Kenya’s Supreme Court began on August 30 the hearings related to the petition filed by Raila Odinga against the election result of last August 9’s presidential election.
The court’s seven judges, headed by Martha Koome, are expected to rule by September 5, and if they order the annulment of the election, they must then proceed to call new elections within the 60-day period (https://www.ft.com/content/5ebea0d3-fa44-4411-a729-426cd258675e).
Odinga’s petition against winner William Ruto is articulated in a 72-page document, where he disputes the counting of at least 140,000 ballots, capable of affecting the election result in light of a gap of only 230,000 votes (https://www.africanews.com/2022/08/30/kenyas-supreme-court-begins-hearing-presidential-poll-petition/).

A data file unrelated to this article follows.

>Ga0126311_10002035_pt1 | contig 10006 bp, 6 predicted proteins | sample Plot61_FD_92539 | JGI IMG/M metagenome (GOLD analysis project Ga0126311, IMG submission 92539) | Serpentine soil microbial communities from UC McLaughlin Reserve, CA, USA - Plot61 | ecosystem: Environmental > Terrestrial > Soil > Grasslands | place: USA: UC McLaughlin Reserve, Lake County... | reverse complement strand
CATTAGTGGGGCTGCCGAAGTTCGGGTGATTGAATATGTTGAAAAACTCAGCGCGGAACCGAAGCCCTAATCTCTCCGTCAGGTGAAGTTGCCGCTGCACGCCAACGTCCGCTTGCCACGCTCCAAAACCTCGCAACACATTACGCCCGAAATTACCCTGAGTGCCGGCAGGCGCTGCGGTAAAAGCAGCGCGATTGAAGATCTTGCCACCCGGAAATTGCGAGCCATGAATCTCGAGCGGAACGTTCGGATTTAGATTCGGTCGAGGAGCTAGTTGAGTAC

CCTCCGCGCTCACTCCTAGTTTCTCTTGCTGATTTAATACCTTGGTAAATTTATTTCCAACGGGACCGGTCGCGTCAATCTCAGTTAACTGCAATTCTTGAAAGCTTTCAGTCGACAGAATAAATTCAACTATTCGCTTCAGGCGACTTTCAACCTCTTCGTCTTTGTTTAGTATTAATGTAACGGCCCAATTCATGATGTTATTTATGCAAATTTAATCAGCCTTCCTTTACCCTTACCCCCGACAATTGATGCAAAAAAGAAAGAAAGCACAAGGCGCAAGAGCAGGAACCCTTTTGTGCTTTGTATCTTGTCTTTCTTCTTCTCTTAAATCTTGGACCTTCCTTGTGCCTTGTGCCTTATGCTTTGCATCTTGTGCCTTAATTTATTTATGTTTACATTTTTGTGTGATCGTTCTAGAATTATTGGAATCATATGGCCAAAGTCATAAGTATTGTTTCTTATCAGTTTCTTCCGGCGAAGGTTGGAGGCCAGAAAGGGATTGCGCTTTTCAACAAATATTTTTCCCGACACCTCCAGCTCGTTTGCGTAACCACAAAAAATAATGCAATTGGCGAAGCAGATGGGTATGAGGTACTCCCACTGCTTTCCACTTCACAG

The winner of the election, on the other hand, criticized Odinga’s choice to appeal to the Supreme Court, describing it as an attempt to perpetuate the campaign climate, to the detriment of the country, and accusing him of having systematically challenged the election results in previous elections as well, fueling the ensuing climate of violence (https://www.theeastafrican.co.ke/tea/news/east-africa/anxiety-east-africa-kenya-supreme-court-settles-election-dispute-3936132).
According to Odinga, on the contrary, the last election was a “civilian coup,” adding how Kenya’s intelligence forces also allegedly found intrusions into the Independent Electoral Commission’s computer system (https://www.ansa.it/sito/notizie/mondo/africa/2022/08/29/kenya-odinga-elezioni-un-colpo-di-stato-civile_4d1241f4-01a7-4bdc-a6a9-c3ee748e98a2.html).